Photojournalist Eddie Adams captured one of the most famous images of the Vietnam War – the very instant of an execution during the chaos of the Tet Offensive. It would bring him a lifetime of glory, but as James Jeffrey writes, also of sorrow.
Warning: This story includes Adams’ photo of the moment of the shooting, and graphic descriptions of it.
The snub-nosed pistol is already recoiling in the man’s outstretched arm as the prisoner’s face contorts from the force of a bullet entering his skull.
On the morning of 30 October 1961, a Soviet Tu-95 bomber took off from Olenya airfield in the Kola Peninsula in the far north of Russia.
The Tu-95 was a specially modified version of a type that had come into service a few years earlier; a huge, swept-wing, four-engined monster tasked with carrying Russia’s arsenal of nuclear bombs.
The last decade had seen enormous strides in Soviet nuclear research. World War Two had placed the US and USSR in the same camp, but the post-war period had seen relations chill and then freeze. And the Soviets, presented with a rivalry against the world’s only nuclear superpower, had only one option – to catch up. Fast.
In our modern, so sophisticated Western world, we welcome the conquerors and assassins of an ancient culture into our society, where they can continue conquering and slaying us with our complete cooperation.
Billionaire tech mogul Paul G. Allen announced Friday that a research vessel belonging to his organization has located wreckage from the USS Indianapolis in the Philippine Sea.
The sinking of the Indianapolis by a Japanese submarine in 1945 remains the single biggest loss of life in US Naval history, and the discovery of the wreckage promises to shed new light on the war-time disaster.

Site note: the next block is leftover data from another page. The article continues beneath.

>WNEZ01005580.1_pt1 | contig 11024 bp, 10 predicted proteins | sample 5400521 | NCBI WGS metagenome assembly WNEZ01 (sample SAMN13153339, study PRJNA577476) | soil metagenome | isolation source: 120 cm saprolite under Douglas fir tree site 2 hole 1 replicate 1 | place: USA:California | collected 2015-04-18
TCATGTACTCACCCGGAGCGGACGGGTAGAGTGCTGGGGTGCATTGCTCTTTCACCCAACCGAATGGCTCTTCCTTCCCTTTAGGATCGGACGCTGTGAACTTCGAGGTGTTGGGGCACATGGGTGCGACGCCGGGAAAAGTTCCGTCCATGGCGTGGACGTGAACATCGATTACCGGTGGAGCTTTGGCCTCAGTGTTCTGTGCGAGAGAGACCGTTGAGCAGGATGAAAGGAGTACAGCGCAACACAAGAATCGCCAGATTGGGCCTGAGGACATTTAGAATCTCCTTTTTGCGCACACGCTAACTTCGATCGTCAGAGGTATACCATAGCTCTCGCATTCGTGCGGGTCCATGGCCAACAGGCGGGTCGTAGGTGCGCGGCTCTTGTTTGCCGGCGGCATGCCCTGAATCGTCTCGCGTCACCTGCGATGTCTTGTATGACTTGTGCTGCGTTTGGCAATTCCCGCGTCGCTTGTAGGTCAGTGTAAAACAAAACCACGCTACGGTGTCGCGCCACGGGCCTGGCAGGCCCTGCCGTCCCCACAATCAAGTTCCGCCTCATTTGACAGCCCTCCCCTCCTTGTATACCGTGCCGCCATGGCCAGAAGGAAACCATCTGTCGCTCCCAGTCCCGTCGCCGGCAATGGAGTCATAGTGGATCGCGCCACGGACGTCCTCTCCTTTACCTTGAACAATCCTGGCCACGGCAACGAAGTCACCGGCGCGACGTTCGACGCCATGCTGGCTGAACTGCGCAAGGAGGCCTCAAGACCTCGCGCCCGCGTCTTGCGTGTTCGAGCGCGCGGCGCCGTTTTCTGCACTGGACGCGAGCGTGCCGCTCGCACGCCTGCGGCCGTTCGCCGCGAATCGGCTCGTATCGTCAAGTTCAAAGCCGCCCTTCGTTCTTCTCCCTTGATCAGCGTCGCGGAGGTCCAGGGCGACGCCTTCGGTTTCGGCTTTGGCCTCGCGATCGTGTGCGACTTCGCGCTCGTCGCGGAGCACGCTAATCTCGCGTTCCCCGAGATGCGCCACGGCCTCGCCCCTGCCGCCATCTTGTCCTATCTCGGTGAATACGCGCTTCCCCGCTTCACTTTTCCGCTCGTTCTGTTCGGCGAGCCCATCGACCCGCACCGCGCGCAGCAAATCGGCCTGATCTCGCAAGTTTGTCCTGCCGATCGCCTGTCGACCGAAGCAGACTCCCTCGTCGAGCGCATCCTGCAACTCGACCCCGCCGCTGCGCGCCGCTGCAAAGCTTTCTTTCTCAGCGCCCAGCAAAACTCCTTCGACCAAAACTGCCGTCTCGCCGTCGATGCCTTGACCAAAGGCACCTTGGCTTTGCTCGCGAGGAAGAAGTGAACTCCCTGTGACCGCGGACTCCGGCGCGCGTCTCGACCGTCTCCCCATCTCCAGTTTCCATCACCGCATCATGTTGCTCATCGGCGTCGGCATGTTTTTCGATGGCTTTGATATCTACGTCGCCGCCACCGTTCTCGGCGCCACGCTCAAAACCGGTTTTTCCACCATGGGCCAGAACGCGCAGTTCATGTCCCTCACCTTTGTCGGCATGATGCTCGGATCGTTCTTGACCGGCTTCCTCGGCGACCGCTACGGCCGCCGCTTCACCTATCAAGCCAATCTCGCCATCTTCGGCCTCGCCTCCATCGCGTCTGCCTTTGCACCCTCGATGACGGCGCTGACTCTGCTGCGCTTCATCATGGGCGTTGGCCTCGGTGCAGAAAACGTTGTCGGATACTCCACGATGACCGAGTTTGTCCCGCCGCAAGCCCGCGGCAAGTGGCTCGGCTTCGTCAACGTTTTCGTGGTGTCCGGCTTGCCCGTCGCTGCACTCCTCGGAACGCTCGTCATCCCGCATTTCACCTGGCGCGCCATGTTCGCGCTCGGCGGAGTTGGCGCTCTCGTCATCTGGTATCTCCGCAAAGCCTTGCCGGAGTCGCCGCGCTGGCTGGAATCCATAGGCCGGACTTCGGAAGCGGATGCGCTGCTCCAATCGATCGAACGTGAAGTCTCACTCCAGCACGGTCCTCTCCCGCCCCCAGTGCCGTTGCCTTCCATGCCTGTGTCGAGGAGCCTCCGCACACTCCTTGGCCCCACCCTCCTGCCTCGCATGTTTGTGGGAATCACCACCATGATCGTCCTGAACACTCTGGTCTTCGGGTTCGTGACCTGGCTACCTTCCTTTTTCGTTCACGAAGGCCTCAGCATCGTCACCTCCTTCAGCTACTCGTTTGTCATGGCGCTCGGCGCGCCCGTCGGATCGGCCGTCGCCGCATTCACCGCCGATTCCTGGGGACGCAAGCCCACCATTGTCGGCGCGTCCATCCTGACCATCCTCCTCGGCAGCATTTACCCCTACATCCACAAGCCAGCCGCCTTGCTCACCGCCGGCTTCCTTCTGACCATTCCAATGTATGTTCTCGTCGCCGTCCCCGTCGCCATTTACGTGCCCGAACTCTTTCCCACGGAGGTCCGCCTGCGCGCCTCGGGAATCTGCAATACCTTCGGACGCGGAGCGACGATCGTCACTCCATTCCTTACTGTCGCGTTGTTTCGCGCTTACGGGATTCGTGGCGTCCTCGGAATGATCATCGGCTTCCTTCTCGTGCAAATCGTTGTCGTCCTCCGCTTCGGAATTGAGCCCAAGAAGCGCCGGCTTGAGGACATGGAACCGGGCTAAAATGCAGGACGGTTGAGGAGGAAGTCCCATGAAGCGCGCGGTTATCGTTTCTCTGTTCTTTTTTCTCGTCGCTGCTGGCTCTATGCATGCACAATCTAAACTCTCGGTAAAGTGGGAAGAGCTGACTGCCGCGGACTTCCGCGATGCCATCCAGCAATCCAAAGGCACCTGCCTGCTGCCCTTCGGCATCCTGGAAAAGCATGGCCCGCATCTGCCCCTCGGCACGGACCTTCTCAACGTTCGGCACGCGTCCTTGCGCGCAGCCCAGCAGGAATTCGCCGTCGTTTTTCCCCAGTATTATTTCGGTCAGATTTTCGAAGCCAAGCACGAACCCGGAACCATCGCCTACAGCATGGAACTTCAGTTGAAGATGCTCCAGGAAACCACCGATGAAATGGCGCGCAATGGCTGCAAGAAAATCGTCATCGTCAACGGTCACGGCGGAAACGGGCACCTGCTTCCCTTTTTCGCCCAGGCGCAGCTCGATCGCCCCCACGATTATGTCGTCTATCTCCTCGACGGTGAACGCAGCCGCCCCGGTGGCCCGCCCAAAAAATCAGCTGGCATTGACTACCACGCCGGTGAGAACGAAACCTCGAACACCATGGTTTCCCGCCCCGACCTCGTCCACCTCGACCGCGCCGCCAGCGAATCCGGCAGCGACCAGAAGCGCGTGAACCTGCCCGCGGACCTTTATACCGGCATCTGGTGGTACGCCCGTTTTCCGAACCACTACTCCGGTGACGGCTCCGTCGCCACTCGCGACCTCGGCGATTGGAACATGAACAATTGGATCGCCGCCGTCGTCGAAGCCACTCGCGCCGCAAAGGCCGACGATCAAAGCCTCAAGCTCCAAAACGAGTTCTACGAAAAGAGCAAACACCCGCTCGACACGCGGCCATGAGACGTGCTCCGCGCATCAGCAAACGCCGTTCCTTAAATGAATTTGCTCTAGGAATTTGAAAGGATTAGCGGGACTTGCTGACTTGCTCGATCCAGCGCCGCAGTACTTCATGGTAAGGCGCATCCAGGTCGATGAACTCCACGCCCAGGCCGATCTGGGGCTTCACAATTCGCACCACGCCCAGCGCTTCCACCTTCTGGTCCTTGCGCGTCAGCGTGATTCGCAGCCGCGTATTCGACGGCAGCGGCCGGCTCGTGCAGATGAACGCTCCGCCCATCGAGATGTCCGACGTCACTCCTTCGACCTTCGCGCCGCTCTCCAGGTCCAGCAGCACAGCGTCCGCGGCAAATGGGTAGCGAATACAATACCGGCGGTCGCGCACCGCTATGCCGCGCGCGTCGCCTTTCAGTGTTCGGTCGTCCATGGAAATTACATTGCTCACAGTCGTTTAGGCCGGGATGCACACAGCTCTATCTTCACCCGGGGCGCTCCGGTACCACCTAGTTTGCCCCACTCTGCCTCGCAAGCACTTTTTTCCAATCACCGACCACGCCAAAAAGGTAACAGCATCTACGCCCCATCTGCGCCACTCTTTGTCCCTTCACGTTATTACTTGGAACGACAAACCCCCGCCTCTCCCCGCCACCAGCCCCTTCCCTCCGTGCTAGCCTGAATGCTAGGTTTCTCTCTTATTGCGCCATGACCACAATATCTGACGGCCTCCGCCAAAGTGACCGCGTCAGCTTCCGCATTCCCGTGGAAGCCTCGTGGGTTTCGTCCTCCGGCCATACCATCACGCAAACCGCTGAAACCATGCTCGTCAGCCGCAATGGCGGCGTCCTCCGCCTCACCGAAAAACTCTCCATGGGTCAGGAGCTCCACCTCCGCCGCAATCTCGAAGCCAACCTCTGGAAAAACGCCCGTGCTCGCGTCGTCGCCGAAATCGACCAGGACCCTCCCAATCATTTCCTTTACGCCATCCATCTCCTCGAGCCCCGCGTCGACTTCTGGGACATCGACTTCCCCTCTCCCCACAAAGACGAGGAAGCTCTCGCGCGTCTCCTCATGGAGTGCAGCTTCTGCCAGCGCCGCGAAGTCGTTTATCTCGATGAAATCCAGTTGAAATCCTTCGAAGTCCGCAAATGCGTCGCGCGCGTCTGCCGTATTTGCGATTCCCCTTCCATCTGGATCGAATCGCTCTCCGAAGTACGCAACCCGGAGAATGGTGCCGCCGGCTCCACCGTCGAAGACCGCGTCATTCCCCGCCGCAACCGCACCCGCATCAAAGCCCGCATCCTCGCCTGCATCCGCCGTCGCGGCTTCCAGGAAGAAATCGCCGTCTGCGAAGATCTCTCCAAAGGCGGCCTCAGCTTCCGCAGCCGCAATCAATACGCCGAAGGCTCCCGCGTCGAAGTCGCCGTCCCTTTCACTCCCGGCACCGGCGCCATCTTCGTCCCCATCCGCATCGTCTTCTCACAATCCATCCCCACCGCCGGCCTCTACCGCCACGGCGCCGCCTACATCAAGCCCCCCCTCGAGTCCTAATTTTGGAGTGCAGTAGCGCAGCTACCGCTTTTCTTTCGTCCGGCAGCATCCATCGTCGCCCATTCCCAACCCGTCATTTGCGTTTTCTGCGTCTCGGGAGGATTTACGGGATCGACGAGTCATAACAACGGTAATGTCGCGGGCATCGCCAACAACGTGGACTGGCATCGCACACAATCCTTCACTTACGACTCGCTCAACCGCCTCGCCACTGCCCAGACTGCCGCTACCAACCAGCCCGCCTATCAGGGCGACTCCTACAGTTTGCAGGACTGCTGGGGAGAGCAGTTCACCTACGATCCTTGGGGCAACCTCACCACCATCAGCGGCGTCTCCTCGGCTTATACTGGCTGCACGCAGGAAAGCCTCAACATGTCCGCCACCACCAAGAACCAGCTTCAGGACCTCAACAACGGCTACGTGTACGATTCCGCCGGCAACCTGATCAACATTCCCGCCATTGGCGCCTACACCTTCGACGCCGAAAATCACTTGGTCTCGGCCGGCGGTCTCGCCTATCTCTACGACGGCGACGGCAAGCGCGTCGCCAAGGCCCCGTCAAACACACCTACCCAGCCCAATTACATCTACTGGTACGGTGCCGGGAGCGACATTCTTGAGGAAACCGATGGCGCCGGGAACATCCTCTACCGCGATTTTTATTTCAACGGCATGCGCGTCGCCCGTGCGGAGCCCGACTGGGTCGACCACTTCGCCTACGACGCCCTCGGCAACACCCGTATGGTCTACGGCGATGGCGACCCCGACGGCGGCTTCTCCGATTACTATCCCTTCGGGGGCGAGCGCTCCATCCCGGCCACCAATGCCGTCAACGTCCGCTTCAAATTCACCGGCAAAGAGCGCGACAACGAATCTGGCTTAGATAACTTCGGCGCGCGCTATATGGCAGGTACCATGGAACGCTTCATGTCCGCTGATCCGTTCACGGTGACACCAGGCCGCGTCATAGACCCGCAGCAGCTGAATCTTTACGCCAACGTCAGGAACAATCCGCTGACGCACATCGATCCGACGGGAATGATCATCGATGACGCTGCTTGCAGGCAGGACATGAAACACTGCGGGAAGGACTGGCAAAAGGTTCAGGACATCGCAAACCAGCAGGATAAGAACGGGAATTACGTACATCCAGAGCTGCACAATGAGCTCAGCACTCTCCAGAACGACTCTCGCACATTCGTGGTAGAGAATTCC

‘To be able to honor the brave men of the USS and their families through the discovery of a ship that played such a significant role during World War II is truly humbling,’ Allen said in a statement published to his website.
‘As Americans, we all owe a debt of gratitude to the crew for their courage, persistence and sacrifice in the face of horrendous circumstances.’
Seventy-two years ago yesterday, the United States dropped the atomic bomb for the first time. The obliteration of Hiroshima left at least 90,000 Japanese soldiers and civilians dead. Three days later, mankind’s first nuclear salvo was followed by the second (and hopefully last) use of nuclear weapons. The apocalyptic mushroom cloud over Nagasaki and the 39,000 casualties that accompanied it were enough to force Japan’s surrender in World War II six days later.
Dunkirk: The History Behind the Motion Picture’ not only fills in the historical gaps of Christopher Nolan’s epic movie, it helps explain what makes the British so British.
This week, theaters across the world will show Dunkirk, a motion picture about one of the most unlikely and incredible series of events in the history of modern warfare. Although well-known in Britain, many in the United States and elsewhere will learn about the remarkable nine-day-long retreat and evacuation for the first time.
The peace loving Muslims are as irrelevant to these times as they were at the time of that medieval pope.
That world of Urban II, was vastly different to the world of 2017, in so many aspects, yet there is one constant: the threat of Islam.
The Crusades were defensive wars to halt the aggression of the Muslims and the loss of Christian lands. Recognition of that threat led a desperate Urban II to make one of history’s most important speeches in his to call to the faithful to defend the faith. His speech at Clermont, in response to a plea from the Byzantine Emperor, has not survived but five written accounts speak of its power.
On 2 June AD 455, Gaiseric and his Vandals arrived at Rome’s gates. What followed was two weeks that shook the world.
At least that’s how it’s often told. In fact, it was a lot less dramatic.
The Vandals were the second group of “barbarians” to sack Rome. The first attack had come on 24 August 410, when Alaric the Visigoth had looted the city for three days. Even though Alaric was a Christian, and the capital of the Western Roman Empire had moved to Ravenna, his assault had genuinely sent shock waves around the Mediterranean and throughout the Western and Eastern Roman Empires. So by the time of Gaiseric and his Vandals in 455, people had seen it all before.